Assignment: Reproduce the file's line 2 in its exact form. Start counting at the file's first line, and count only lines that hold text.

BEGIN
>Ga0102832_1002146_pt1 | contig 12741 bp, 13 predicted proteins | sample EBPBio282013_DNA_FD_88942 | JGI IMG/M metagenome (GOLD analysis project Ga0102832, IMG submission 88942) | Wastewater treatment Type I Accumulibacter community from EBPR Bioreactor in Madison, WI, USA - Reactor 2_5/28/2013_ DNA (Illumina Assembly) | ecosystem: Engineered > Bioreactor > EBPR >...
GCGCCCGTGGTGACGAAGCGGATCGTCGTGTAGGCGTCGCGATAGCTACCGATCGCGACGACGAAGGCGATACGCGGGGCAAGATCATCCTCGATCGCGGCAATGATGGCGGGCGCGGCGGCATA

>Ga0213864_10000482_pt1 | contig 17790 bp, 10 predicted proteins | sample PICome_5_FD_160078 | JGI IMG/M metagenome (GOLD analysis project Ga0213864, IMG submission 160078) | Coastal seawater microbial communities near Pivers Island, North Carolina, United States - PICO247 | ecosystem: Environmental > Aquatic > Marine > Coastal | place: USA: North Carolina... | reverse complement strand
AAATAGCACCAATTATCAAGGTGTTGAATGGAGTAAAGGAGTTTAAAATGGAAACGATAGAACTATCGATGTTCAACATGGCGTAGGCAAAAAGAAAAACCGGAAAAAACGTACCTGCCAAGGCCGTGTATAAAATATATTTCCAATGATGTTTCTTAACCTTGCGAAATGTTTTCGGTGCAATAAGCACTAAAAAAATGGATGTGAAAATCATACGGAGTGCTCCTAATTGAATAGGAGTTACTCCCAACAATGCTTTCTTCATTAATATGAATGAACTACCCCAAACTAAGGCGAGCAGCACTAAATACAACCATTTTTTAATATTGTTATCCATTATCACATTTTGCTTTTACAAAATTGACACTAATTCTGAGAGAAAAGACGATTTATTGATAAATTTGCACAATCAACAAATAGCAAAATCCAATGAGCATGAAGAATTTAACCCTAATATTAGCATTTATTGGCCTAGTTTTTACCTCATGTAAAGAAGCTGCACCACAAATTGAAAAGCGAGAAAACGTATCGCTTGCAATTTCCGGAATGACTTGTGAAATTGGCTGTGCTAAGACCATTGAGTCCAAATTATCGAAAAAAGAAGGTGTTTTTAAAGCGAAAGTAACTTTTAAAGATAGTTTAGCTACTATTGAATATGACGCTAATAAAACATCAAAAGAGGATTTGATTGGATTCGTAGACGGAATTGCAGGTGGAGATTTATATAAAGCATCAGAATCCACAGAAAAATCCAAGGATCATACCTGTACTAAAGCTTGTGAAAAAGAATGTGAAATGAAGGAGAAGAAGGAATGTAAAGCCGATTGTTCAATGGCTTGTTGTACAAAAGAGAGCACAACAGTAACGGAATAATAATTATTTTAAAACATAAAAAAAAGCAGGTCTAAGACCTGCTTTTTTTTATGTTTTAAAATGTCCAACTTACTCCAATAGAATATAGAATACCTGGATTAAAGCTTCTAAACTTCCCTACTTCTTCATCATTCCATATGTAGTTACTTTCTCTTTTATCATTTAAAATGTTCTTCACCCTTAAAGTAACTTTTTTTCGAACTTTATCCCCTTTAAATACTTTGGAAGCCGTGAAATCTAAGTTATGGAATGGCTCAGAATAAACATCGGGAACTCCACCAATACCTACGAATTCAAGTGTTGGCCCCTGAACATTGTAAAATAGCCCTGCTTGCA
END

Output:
GCGCCCGTGGTGACGAAGCGGATCGTCGTGTAGGCGTCGCGATAGCTACCGATCGCGACGACGAAGGCGATACGCGGGGCAAGATCATCCTCGATCGCGGCAATGATGGCGGGCGCGGCGGCATA